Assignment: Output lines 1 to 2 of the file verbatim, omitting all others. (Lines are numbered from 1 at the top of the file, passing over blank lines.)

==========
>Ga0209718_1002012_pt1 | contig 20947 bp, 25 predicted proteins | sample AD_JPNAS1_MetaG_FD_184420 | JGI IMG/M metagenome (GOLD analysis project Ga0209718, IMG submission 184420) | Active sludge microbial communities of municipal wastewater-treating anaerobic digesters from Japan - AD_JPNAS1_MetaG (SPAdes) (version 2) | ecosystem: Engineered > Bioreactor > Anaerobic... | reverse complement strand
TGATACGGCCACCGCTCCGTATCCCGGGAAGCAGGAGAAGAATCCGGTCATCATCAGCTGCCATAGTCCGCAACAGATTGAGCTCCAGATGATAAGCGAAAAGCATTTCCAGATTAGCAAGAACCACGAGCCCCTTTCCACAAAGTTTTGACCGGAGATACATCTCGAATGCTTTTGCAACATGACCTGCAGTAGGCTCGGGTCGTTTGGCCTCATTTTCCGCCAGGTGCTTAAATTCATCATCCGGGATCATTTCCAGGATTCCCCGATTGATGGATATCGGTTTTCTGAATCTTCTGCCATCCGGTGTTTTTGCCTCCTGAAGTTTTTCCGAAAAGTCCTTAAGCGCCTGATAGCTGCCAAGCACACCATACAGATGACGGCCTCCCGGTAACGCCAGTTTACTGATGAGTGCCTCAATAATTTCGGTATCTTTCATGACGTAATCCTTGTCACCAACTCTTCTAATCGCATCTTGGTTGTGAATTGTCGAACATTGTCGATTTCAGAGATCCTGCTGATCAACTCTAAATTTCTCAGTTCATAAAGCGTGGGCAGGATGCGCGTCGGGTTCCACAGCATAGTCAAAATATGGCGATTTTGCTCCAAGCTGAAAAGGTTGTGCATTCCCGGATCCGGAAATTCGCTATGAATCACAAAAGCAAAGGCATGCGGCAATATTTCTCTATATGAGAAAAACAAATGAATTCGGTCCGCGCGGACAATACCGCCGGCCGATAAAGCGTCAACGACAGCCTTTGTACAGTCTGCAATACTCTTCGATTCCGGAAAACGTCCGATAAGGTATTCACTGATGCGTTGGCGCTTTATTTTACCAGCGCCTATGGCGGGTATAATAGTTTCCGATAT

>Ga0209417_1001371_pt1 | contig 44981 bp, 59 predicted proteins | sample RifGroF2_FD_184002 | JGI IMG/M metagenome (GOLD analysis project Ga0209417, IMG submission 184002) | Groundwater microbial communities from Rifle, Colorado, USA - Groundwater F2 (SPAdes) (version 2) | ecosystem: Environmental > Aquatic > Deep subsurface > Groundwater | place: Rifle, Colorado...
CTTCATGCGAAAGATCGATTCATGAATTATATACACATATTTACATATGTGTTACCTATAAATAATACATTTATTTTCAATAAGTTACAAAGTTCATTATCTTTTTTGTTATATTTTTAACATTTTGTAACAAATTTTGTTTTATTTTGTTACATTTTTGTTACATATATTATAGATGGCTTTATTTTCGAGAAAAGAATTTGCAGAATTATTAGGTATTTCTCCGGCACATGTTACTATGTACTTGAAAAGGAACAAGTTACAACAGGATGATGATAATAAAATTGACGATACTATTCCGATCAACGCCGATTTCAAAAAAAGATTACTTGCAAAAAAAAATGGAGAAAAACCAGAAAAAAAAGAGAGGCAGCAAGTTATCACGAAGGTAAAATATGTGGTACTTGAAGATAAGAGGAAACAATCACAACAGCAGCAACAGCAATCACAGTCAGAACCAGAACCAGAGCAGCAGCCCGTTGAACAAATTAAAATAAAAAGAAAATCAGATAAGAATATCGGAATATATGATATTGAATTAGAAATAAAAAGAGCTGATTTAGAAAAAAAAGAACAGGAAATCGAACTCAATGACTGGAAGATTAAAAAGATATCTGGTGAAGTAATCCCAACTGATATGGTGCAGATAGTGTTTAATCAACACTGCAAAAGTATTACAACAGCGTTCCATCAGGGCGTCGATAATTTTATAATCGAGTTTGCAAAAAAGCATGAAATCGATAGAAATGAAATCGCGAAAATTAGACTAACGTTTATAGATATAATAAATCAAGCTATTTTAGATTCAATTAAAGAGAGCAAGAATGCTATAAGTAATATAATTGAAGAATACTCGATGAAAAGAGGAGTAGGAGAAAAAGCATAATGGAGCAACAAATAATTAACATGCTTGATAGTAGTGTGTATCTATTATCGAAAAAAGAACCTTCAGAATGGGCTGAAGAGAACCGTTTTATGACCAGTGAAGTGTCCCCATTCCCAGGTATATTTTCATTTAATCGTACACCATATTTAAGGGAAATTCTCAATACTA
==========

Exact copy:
>Ga0209718_1002012_pt1 | contig 20947 bp, 25 predicted proteins | sample AD_JPNAS1_MetaG_FD_184420 | JGI IMG/M metagenome (GOLD analysis project Ga0209718, IMG submission 184420) | Active sludge microbial communities of municipal wastewater-treating anaerobic digesters from Japan - AD_JPNAS1_MetaG (SPAdes) (version 2) | ecosystem: Engineered > Bioreactor > Anaerobic... | reverse complement strand
TGATACGGCCACCGCTCCGTATCCCGGGAAGCAGGAGAAGAATCCGGTCATCATCAGCTGCCATAGTCCGCAACAGATTGAGCTCCAGATGATAAGCGAAAAGCATTTCCAGATTAGCAAGAACCACGAGCCCCTTTCCACAAAGTTTTGACCGGAGATACATCTCGAATGCTTTTGCAACATGACCTGCAGTAGGCTCGGGTCGTTTGGCCTCATTTTCCGCCAGGTGCTTAAATTCATCATCCGGGATCATTTCCAGGATTCCCCGATTGATGGATATCGGTTTTCTGAATCTTCTGCCATCCGGTGTTTTTGCCTCCTGAAGTTTTTCCGAAAAGTCCTTAAGCGCCTGATAGCTGCCAAGCACACCATACAGATGACGGCCTCCCGGTAACGCCAGTTTACTGATGAGTGCCTCAATAATTTCGGTATCTTTCATGACGTAATCCTTGTCACCAACTCTTCTAATCGCATCTTGGTTGTGAATTGTCGAACATTGTCGATTTCAGAGATCCTGCTGATCAACTCTAAATTTCTCAGTTCATAAAGCGTGGGCAGGATGCGCGTCGGGTTCCACAGCATAGTCAAAATATGGCGATTTTGCTCCAAGCTGAAAAGGTTGTGCATTCCCGGATCCGGAAATTCGCTATGAATCACAAAAGCAAAGGCATGCGGCAATATTTCTCTATATGAGAAAAACAAATGAATTCGGTCCGCGCGGACAATACCGCCGGCCGATAAAGCGTCAACGACAGCCTTTGTACAGTCTGCAATACTCTTCGATTCCGGAAAACGTCCGATAAGGTATTCACTGATGCGTTGGCGCTTTATTTTACCAGCGCCTATGGCGGGTATAATAGTTTCCGATAT